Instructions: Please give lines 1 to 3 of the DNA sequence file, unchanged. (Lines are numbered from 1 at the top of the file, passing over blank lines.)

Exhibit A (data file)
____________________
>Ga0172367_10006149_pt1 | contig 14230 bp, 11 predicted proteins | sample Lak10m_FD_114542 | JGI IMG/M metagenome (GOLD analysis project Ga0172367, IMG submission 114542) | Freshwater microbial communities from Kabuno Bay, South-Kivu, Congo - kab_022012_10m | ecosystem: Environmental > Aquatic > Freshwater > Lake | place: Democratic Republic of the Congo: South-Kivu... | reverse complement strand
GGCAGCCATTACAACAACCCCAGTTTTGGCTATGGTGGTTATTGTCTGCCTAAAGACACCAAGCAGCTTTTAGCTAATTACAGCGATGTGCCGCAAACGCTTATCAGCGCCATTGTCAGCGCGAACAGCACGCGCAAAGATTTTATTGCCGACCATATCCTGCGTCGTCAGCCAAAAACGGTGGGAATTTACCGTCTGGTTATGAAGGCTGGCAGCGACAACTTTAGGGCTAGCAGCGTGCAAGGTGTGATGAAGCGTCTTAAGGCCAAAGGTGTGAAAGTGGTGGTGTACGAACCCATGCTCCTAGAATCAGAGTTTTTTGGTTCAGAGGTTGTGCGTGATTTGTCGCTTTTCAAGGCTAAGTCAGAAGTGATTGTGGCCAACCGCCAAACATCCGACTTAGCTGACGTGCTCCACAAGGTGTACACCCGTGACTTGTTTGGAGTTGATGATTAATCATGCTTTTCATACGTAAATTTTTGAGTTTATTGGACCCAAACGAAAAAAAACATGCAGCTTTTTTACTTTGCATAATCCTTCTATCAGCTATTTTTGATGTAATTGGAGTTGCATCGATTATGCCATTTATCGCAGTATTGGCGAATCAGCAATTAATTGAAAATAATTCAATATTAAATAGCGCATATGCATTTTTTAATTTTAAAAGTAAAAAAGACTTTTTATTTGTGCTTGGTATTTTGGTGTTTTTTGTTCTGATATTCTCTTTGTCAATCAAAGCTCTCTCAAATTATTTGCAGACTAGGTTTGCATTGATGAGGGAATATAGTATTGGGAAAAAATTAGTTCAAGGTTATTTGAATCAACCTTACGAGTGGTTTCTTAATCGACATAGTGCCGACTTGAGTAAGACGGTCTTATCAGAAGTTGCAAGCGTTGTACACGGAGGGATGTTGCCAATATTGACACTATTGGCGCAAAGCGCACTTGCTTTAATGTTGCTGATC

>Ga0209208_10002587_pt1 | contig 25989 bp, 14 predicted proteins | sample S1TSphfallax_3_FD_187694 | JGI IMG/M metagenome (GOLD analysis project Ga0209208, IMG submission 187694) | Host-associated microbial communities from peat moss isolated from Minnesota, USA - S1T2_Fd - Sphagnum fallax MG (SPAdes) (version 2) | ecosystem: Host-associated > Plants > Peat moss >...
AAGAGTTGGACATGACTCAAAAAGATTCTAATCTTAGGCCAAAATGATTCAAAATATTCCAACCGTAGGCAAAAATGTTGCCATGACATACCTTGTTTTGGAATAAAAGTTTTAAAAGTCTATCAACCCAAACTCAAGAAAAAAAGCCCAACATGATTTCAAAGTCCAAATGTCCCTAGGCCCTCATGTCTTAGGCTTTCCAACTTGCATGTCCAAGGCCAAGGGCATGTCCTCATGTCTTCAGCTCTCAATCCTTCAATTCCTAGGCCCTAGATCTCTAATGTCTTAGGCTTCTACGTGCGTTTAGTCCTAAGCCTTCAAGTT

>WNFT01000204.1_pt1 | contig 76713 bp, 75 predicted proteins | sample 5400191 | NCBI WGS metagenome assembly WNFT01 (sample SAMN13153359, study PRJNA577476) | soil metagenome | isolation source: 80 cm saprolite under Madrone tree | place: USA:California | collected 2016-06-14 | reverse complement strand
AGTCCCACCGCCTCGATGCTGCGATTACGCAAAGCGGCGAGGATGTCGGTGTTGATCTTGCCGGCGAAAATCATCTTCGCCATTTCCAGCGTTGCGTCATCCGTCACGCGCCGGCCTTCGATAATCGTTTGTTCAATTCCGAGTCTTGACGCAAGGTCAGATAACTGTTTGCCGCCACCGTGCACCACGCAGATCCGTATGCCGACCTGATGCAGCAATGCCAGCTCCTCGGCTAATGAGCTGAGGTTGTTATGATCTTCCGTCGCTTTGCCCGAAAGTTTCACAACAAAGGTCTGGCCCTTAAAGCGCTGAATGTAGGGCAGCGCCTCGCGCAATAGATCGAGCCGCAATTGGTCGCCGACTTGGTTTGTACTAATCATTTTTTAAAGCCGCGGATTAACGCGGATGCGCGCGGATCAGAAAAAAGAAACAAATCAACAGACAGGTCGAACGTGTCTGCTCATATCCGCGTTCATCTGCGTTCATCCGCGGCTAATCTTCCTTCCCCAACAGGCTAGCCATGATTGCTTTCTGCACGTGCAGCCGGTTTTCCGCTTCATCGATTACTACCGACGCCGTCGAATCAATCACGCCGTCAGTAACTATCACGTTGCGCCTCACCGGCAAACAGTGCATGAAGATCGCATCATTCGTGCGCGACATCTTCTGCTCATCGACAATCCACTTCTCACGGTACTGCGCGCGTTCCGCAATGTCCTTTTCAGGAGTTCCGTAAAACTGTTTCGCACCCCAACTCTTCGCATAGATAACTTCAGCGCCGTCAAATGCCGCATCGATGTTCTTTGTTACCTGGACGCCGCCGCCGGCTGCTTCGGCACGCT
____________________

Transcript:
>Ga0172367_10006149_pt1 | contig 14230 bp, 11 predicted proteins | sample Lak10m_FD_114542 | JGI IMG/M metagenome (GOLD analysis project Ga0172367, IMG submission 114542) | Freshwater microbial communities from Kabuno Bay, South-Kivu, Congo - kab_022012_10m | ecosystem: Environmental > Aquatic > Freshwater > Lake | place: Democratic Republic of the Congo: South-Kivu... | reverse complement strand
GGCAGCCATTACAACAACCCCAGTTTTGGCTATGGTGGTTATTGTCTGCCTAAAGACACCAAGCAGCTTTTAGCTAATTACAGCGATGTGCCGCAAACGCTTATCAGCGCCATTGTCAGCGCGAACAGCACGCGCAAAGATTTTATTGCCGACCATATCCTGCGTCGTCAGCCAAAAACGGTGGGAATTTACCGTCTGGTTATGAAGGCTGGCAGCGACAACTTTAGGGCTAGCAGCGTGCAAGGTGTGATGAAGCGTCTTAAGGCCAAAGGTGTGAAAGTGGTGGTGTACGAACCCATGCTCCTAGAATCAGAGTTTTTTGGTTCAGAGGTTGTGCGTGATTTGTCGCTTTTCAAGGCTAAGTCAGAAGTGATTGTGGCCAACCGCCAAACATCCGACTTAGCTGACGTGCTCCACAAGGTGTACACCCGTGACTTGTTTGGAGTTGATGATTAATCATGCTTTTCATACGTAAATTTTTGAGTTTATTGGACCCAAACGAAAAAAAACATGCAGCTTTTTTACTTTGCATAATCCTTCTATCAGCTATTTTTGATGTAATTGGAGTTGCATCGATTATGCCATTTATCGCAGTATTGGCGAATCAGCAATTAATTGAAAATAATTCAATATTAAATAGCGCATATGCATTTTTTAATTTTAAAAGTAAAAAAGACTTTTTATTTGTGCTTGGTATTTTGGTGTTTTTTGTTCTGATATTCTCTTTGTCAATCAAAGCTCTCTCAAATTATTTGCAGACTAGGTTTGCATTGATGAGGGAATATAGTATTGGGAAAAAATTAGTTCAAGGTTATTTGAATCAACCTTACGAGTGGTTTCTTAATCGACATAGTGCCGACTTGAGTAAGACGGTCTTATCAGAAGTTGCAAGCGTTGTACACGGAGGGATGTTGCCAATATTGACACTATTGGCGCAAAGCGCACTTGCTTTAATGTTGCTGATC

>Ga0209208_10002587_pt1 | contig 25989 bp, 14 predicted proteins | sample S1TSphfallax_3_FD_187694 | JGI IMG/M metagenome (GOLD analysis project Ga0209208, IMG submission 187694) | Host-associated microbial communities from peat moss isolated from Minnesota, USA - S1T2_Fd - Sphagnum fallax MG (SPAdes) (version 2) | ecosystem: Host-associated > Plants > Peat moss >...